# Computing Bruhat Order Covering Relations

To put this in context: I am in the process of developing a package for Macaulay 2 (a commutative algebra software,) called "Permutations", which will add permutations as a type of combinatorial object that M2 will handle, hopefully integrating nicely with the (still in development) Posets package, the (still in development) Graphs package, and various current M2 functions.

One of the first things that I'd wanted to put in was functions which compute the poset of the Bruhat order on $S_n$ and compute when one permutation covers another in the Bruhat order. This was all coded and "working" - but has been producing a poset which is decidedly NOT the desired poset (among other things, the graph of the Hasse diagram isn't regular.) I'd like to ask whether the (probably somewhat naive) algorithm I was using to check covering relations seems reasonable (so the problem is just in the coding of it, not in the theory behind it) or not.

To see if $P\leq R$ in the Bruhat order:

Given a pair of permutations P and R, compute their lengths (the number of simple transpositions in their decomposition, or [as implemented right now] the sum of entries in their inversion vectors.) If length(P)=length(R)+1, then we compute $(P^{-1})*R$.

If R covers P in the Bruhat order, then length$((P^{-1})*R)=1.$

Am I missing some subtlety of the Bruhat order? I thought one permutation covered enough exactly when they differed by a single, simple transposition. This seemed to capture that - but is giving me an incorrect poset.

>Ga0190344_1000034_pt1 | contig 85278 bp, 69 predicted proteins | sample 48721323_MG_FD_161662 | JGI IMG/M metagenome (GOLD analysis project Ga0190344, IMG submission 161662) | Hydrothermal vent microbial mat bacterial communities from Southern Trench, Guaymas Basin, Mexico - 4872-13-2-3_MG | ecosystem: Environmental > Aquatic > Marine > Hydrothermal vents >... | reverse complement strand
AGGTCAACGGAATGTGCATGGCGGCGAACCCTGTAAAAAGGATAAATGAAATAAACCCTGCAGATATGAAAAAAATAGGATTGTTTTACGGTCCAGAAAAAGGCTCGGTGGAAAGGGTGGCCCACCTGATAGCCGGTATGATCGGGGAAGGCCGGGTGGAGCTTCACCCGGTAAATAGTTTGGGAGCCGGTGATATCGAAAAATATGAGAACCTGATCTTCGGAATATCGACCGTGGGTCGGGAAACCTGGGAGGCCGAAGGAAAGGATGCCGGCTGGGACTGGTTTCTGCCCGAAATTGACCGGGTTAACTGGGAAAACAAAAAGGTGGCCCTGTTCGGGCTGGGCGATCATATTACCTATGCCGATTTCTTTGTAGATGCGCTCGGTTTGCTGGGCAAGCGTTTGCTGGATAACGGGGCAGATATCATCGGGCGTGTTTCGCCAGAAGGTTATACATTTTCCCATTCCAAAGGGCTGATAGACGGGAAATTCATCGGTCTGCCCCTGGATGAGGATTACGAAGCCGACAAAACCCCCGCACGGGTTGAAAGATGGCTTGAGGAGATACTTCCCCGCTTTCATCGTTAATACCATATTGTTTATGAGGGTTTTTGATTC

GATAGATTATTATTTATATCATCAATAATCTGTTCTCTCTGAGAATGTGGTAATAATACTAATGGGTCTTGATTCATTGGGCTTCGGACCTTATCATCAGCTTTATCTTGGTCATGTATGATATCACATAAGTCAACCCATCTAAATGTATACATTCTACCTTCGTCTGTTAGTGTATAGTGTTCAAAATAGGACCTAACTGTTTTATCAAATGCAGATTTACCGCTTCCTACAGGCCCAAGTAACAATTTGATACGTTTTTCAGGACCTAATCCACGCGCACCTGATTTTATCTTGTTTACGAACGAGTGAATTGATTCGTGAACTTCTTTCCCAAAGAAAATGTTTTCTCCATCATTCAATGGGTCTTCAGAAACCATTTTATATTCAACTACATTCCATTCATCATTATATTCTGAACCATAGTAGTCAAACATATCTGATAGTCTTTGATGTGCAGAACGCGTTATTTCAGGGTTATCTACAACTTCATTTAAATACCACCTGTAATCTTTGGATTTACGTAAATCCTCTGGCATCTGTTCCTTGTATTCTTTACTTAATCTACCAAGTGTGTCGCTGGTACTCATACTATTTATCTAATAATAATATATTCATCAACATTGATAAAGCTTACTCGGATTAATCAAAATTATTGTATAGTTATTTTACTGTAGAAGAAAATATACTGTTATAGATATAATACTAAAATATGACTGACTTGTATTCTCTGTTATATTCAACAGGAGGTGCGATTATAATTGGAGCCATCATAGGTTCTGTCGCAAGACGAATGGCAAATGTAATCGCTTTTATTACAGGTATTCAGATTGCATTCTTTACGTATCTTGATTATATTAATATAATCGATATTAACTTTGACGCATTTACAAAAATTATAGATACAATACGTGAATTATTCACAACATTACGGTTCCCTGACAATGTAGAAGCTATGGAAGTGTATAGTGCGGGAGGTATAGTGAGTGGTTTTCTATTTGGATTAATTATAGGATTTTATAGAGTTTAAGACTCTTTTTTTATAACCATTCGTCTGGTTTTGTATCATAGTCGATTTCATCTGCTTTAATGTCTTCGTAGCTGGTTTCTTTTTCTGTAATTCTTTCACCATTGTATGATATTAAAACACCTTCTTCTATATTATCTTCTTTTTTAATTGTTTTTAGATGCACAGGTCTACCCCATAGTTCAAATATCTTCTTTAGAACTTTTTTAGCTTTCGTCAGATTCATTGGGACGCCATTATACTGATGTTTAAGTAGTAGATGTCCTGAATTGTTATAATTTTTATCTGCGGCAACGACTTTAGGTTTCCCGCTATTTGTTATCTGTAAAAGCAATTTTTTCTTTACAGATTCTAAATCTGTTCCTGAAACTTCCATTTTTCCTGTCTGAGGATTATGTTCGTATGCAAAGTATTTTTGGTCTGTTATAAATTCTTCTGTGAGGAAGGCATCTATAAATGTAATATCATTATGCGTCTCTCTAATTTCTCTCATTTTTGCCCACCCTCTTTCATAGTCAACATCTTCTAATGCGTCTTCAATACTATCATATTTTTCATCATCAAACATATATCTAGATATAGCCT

Coding error or theory error? I'd love to hear it.

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I'm banking on "coding error" at this point, but before I spent an eternity banging through code, I figured I'd make sure that I wasn't crazy with that as a covering relation check. –  Gwyn Whieldon May 13 '10 at 8:12
Great that you're doing this! I'm sure it will be very useful. Patrik's answer looks good to me---the minimal example of the phenonmenon he mentions already happens for $S_3$, where $P=s_1 s_2$ covers $R=s_2$ but $P^{-1} R=s_2 s_1 s_2$ is the longest element. The ordering you are computing is sometimes called "weak Bruhat". –  GS May 13 '10 at 9:59
(And it's not left-right symmetric---that is, if you test for when $R P^{-1}$ has length one you get a different order) –  GS May 13 '10 at 10:01
Oops---I should have mentioned: $s_1=(12)$ and $s_2=(23)$ are the simple transpositions. You probably are familiar with the notation, but still. –  GS May 13 '10 at 10:02

My M2 permutation code is here: http://www.math.cornell.edu/~allenk/permutation.m2 It's got a bunch of specialized stuff about Rothe diagrams and Fulton's essential set, but at the end it's got a BruhatLeq, for strong Bruhat order (so, not what you're computing).

If you want covering relations in strong Bruhat or right weak Bruhat, find the first place F and the last place L that your permutations differ. Weak Bruhat Covering: L=F+1. Strong Bruhat covering: each value w(F+1)...w(L-1) is not in the interval (w(F),w(L)).

If you want all relations in weak Bruhat order, w >= v if l(w) = l(v) + l(v^-1 w).